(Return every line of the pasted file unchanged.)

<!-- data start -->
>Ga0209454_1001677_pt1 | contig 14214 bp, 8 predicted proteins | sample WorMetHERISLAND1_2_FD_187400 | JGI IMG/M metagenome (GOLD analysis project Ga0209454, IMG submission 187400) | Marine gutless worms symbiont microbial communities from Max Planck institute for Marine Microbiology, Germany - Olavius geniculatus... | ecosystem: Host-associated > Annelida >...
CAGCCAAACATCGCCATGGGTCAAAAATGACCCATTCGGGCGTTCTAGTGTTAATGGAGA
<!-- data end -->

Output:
>Ga0209454_1001677_pt1 | contig 14214 bp, 8 predicted proteins | sample WorMetHERISLAND1_2_FD_187400 | JGI IMG/M metagenome (GOLD analysis project Ga0209454, IMG submission 187400) | Marine gutless worms symbiont microbial communities from Max Planck institute for Marine Microbiology, Germany - Olavius geniculatus... | ecosystem: Host-associated > Annelida >...
CAGCCAAACATCGCCATGGGTCAAAAATGACCCATTCGGGCGTTCTAGTGTTAATGGAGA